Work package 1 (WP1)
Harmonized methods for estimating abundance of wildlife host species in Europe
The main objective is to identify harmonized methods for estimating abundance of key wildlife host species in Europe: wild carnivores including canids, wild boar, deer (particularly Cervinae), bovids, rodents, lagomorphs and birds (Gortazar et al. 2007). These host species are the main reservoirs of the key wildlife pathogens specified in work package 2. Aphaea will concentrate particularly on wild boar, fox and rodents.
Subobjective 1: To develop an overview of the current methods for estimating abundance of key wildlife host species in Europe by means of literature review and consultation with target groups in European wildlife disease network
Subobjective 2: To develop harmonized protocols for estimating abundance of key wildlife host species in Europe based on current overview developed under subobjective 1
The knowledge of abundance of wildlife host species is important to design appropriate sampling protocols for disease surveys, to develop disease contingency plans, to assess the risk of disease transmission to other species, and to guide wildlife management strategies in general (Acevedo et al. 2008). Because the methods for estimating population abundance are generally not harmonized across Europe, we lack a Europe-wide overview of population trends of important wildlife species and of pathogen occurrence in these species.
The objective will be reached in two steps. First, we will perform a literature review of the methods currently in use to assess the abundance of each species. We will also solicit research teams and members of the newly established European wildlife disease network (see work package 4) for information about the methods in use, including grey literature and unpublished data. This will provide an overview of the available methods for each species. Second, we will critically assess these methods for capability to produce reliable measures of population abundance and/or density, with a special focus on accuracy and precision, which correspond to the main limitations of census methods (Caughley 1977, Gaillard et al. 2003, Morellet et al. 2007). Most reliable methods currently employed, such as capture-recapture modeling or line transects, have been used in restricted areas, most often to monitor a single population, while we will look for a method to be applied at large spatial scales.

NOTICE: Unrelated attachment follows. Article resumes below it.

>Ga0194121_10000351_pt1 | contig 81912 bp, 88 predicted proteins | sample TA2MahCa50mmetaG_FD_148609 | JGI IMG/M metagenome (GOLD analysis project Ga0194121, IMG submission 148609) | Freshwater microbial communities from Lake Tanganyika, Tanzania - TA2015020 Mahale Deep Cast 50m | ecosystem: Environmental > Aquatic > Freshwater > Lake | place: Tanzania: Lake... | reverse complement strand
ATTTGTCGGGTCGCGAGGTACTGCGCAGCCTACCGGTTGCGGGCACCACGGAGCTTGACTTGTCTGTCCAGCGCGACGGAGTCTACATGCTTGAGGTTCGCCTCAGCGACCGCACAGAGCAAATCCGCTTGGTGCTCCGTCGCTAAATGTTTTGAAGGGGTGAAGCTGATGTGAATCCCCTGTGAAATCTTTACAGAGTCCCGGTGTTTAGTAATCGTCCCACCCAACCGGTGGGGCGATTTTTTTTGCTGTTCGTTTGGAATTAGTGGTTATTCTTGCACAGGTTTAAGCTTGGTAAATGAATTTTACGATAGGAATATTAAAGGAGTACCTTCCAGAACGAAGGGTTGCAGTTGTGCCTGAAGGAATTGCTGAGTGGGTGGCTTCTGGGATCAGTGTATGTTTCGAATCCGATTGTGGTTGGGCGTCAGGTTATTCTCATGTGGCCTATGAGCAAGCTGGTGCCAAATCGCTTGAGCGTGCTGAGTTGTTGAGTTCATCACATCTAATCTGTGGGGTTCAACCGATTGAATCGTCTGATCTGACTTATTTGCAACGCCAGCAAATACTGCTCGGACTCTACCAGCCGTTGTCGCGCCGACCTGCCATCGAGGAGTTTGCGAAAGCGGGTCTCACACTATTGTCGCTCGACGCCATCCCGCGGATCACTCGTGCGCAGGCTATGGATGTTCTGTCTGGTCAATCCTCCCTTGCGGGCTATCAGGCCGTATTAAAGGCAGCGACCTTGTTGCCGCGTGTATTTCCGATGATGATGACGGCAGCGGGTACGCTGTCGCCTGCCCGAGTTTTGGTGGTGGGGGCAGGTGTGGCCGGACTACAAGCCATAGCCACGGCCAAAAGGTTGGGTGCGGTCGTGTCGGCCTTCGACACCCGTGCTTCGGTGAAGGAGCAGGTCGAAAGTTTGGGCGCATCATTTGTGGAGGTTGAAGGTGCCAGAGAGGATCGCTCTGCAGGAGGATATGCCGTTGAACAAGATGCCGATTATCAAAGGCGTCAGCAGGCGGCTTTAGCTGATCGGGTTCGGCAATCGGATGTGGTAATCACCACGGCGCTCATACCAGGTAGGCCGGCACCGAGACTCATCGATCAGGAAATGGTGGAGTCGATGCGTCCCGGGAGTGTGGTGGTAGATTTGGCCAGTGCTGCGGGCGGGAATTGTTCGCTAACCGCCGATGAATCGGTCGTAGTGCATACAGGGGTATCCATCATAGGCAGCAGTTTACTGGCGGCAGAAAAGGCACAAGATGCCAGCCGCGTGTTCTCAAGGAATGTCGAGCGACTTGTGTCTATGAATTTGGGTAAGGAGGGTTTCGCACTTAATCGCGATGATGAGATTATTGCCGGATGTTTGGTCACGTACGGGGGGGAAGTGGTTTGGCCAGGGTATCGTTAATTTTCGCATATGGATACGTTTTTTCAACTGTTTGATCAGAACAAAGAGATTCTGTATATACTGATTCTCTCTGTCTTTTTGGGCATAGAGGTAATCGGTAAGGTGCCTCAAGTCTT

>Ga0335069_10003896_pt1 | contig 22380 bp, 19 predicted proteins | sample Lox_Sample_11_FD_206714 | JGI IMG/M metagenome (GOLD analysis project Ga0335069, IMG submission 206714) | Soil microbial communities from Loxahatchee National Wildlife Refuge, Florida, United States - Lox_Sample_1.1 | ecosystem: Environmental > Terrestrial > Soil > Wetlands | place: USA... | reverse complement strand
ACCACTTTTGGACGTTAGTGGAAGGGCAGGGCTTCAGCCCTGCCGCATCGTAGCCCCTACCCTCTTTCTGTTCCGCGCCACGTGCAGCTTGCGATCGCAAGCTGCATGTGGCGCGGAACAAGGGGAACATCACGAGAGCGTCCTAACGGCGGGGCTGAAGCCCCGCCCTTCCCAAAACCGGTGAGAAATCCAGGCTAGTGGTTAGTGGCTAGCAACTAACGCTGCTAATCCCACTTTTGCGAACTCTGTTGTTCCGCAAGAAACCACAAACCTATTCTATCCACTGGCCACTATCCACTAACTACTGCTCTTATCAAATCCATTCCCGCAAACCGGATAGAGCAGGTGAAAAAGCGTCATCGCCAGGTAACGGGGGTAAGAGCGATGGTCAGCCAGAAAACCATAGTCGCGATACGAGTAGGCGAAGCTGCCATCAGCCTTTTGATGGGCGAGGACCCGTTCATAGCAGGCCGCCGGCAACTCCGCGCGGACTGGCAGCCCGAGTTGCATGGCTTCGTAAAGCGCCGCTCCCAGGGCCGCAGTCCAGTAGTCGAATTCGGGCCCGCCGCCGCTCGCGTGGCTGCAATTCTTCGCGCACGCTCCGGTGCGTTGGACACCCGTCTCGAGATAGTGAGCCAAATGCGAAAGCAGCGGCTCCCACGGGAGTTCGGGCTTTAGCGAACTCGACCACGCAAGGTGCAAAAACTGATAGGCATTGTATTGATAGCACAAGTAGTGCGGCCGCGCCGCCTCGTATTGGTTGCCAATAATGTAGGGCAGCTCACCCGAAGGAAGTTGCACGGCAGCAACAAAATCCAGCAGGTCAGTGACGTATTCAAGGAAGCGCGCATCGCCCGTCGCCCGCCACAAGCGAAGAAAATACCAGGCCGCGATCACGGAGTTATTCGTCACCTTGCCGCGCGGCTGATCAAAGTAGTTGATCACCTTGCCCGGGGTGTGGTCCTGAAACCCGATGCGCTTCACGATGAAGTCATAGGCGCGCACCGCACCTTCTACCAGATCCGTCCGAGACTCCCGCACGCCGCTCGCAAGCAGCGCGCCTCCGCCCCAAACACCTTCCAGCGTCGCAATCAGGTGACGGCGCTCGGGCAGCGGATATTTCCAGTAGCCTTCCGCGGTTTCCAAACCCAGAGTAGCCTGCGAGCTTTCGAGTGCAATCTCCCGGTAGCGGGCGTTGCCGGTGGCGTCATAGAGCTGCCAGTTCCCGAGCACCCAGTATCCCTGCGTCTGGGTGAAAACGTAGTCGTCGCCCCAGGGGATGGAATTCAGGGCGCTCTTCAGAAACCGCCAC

Milestones and Deliverables:
From the candidate methods, using both field and in silico testing, we will select the most appropriate to use across Europe, after adjustments if necessary. Ideally, the chosen method for each species will be simple, able to provide reliable information on trends in population size or density and based on a clearly defined sampling design allowing a measure of the uncertainty to be estimated.